ERIC Identifier: ED463952
Publication Date: 2000-12-00
Author: Grouws, Douglas A. - Cebulla, Kristin J.
Source: ERIC Clearinghouse for Science Mathematics and Environmental Education Columbus OH.

Improving Student Achievement in Mathematics, Part 1: Research Findings. ERIC Digest.

The number of research studies conducted in mathematics education over the past three decades has increased dramatically (Kilpatrick, 1992). Research findings indicate that certain teaching strategies and methods are worth careful consideration as teachers strive to improve their mathematics teaching practices. For the classroom implications of the research findings summarized here, please see the companion to this Digest, "Improving Student Achievement in Mathematics, Part 2: Recommendations for the Classroom" (EDO-SE-00-10)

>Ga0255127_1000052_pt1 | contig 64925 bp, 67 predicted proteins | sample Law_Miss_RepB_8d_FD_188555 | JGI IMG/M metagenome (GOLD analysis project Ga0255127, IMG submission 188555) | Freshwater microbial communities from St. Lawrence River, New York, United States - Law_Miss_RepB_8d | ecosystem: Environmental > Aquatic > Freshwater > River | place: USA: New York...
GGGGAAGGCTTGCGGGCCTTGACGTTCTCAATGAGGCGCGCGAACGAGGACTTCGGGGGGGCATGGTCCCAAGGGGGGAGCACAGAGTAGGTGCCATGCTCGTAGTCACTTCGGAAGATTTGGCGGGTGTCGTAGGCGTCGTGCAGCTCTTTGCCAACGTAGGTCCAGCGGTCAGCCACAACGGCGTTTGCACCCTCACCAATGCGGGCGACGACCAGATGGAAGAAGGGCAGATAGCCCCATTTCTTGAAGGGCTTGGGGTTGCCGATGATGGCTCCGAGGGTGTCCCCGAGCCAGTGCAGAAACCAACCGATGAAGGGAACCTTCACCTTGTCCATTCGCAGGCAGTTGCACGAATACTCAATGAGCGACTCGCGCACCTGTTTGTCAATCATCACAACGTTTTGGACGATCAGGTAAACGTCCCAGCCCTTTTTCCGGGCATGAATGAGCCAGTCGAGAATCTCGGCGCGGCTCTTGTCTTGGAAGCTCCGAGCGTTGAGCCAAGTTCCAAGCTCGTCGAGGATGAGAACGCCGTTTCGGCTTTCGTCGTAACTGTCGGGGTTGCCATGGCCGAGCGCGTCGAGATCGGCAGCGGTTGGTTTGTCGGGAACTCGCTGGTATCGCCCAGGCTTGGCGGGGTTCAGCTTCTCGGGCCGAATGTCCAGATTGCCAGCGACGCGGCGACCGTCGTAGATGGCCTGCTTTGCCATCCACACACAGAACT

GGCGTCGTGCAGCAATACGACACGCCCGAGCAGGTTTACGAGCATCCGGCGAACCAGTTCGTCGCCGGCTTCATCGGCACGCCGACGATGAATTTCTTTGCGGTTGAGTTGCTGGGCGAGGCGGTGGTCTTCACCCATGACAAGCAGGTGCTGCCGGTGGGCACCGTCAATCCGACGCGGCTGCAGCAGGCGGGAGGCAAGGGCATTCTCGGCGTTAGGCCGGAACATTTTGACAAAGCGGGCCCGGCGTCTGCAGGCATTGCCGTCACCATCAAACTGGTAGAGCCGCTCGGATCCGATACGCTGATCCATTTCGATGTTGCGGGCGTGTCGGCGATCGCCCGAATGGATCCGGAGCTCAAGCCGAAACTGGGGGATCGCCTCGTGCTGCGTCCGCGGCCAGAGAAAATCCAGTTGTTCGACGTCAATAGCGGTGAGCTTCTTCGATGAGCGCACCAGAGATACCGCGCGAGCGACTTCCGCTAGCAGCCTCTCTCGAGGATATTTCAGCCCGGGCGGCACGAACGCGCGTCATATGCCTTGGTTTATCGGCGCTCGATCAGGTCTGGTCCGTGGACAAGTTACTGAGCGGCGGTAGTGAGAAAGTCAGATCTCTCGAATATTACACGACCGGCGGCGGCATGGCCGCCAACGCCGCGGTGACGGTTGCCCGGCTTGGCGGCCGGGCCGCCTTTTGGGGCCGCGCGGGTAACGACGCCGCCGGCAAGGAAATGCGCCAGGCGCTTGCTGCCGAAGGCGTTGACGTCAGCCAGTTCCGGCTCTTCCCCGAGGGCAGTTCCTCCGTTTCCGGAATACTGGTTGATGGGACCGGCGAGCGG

1. The extent of the students' opportunity to learn mathematics content bears directly and decisively on student mathematics achievement.

Opportunity to learn (OTL) was studied in the First International Mathematics Study (Husen, 1967), where teachers were asked to rate the extent of student exposure to particular mathematical concepts and skills. Strong correlations were found between OTL scores and mean student achievement scores, with high OTL scores associated with high achievement. The link was also found in subsequent international studies, such as the Second International Mathematics Study (McKnight et al., 1987) and the Third International Mathematics and Science study (TIMSS) (Schmidt, McKnight, & Raizen, 1997).

2. Focusing instruction on the meaningful development of important mathematical ideas increases the level of student learning.

There is a long history of research, going back to the work of Brownell (1945,1947), on the effects of teaching for meaning and understanding. Investigations have consistently shown that an emphasis on teaching for meaning has positive effects on student learning, including better initial learning, greater retention and an increased likelihood that the ideas will be used in new situations.